The Commons International Development Committee heard harrowing reports of murder, rape and sex trafficking at refugee camps, as well as increasing cases of forced child marriage.
Accusing Myanmar of “crimes against humanity”, committee chair Stephen Twigg MP called the situation “truly challenging” and “horrendous”.
Mr Twigg later told Sky News that the international community now needs to put more pressure on Myanmar leader Aung San Suu Kyi.
The committee asked about sex trafficking in refugee camps and was told by David Mepham, UK Director of Human Rights Watch, that sexual exploitation was rife.
Mr Mepham called on Britain to do more to tackle the “appalling rapes and mass rapes” being perpetrated against vulnerable refugees within the camps.
He added: “Men, women and children have been hacked to death and raped. We need to find out who’s done that, who is accountable.”
In testimony to MPs, director of Burma Campaign UK, Mark Farmaner, said Aung San Suu Kyi was complicit in the persecution of the Rohingya.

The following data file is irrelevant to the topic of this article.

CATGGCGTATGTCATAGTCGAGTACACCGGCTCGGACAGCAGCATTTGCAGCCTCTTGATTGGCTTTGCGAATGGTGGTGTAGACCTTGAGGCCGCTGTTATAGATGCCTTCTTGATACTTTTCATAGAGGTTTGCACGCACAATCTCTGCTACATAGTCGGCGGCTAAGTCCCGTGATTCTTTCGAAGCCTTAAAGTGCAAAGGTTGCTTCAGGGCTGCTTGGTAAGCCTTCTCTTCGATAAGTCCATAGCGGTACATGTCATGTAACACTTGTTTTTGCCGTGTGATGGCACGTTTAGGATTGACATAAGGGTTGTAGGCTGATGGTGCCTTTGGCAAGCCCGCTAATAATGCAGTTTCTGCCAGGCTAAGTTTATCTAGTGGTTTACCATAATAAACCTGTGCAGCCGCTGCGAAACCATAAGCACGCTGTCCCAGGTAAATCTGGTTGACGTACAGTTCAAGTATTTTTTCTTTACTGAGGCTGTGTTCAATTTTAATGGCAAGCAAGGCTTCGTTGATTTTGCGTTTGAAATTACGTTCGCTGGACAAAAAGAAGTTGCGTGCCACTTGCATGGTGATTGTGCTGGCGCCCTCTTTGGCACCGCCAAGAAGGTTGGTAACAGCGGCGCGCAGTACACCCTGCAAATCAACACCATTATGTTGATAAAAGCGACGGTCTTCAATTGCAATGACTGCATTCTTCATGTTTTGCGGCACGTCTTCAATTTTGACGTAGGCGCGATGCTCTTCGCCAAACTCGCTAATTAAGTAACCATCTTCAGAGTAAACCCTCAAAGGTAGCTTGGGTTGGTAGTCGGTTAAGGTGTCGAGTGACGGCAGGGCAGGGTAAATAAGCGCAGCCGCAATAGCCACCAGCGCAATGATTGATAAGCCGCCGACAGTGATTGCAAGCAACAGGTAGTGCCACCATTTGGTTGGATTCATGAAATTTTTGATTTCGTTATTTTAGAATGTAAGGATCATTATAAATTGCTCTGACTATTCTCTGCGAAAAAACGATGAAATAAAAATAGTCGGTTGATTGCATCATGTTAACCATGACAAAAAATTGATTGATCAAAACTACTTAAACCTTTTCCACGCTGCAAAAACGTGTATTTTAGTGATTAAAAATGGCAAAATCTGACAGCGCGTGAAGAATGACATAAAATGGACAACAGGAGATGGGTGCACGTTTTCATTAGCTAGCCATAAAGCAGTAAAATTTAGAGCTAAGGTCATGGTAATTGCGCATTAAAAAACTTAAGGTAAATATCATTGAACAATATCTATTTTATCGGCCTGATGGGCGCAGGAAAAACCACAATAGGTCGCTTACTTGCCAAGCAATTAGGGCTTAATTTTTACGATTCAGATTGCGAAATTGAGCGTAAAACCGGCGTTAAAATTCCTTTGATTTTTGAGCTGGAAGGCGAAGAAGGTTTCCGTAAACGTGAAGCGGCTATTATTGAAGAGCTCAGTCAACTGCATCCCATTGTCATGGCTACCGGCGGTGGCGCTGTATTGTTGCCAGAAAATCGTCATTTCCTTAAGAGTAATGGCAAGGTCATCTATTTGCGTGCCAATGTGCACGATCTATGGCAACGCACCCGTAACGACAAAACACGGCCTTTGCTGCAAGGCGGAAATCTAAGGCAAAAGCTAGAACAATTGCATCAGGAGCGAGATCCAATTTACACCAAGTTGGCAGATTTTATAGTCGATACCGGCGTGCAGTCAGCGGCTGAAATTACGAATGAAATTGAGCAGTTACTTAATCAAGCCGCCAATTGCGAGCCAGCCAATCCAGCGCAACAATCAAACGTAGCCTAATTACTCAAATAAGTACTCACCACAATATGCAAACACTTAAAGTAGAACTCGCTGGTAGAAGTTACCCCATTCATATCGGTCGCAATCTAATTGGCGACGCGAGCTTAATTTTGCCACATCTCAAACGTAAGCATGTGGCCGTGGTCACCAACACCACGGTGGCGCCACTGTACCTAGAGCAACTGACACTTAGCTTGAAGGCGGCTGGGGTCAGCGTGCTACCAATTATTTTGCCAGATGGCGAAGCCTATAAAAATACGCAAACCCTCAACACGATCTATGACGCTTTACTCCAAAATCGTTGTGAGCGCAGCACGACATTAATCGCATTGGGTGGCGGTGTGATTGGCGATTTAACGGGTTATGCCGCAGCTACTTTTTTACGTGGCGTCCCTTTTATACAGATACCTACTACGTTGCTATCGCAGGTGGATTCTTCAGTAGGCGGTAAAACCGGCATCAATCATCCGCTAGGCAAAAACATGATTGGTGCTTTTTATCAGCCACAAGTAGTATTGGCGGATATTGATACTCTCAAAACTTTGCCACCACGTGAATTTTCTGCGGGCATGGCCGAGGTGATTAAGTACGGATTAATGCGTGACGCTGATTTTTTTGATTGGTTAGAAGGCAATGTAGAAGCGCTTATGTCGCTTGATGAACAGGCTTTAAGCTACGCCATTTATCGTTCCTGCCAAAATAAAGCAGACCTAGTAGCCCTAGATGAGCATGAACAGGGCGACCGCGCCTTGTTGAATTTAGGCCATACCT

He said her “near heroine status” should now be re-evaluated, drawing attention to what he called her “authoritarian tendencies” and her decision not to repeal repressive laws.
The persecution of the Muslim-majority group has been described by the UN as “a textbook example of ethnic cleansing”.
As hundreds of thousands of Rohingya flee violence in the Buddhist Rakhine State, there have been calls for the international community to do more.
Human Rights Watch says that 288 Rohingya villages have been destroyed since August, with tens of thousands of homes destroyed.
MPs also heard that a total of 200,000 cases of sexual violence had so far been reported, with the majority of those cases against women.
Violence began in the region following a series of Rohingya militant attacks on police posts, which the government said left 12 members of the security forces dead.
Labelling the militants “terrorists”, security forces went on to carry out a “targeted campaign of widespread and systematic murder, rape and burning”, according to Amnesty International.
Prime Minister Theresa May has called the Rohingya crisis “heartbreaking” and pledged to deepen partnerships with Asian countries in a move to combat such problems.
Saying the crisis “looks like ethnic cleansing”, she said it is “something for which the Burmese authorities – and especially the military – must take full responsibility.”
Mrs May added that the UK would continue to “do everything possible to stop this appalling and inhuman destruction of the Rohingya people.”
As part of the aid effort, a Boeing 747 full of Red Cross aid has been sent to Bangladeshi capital Dhaka.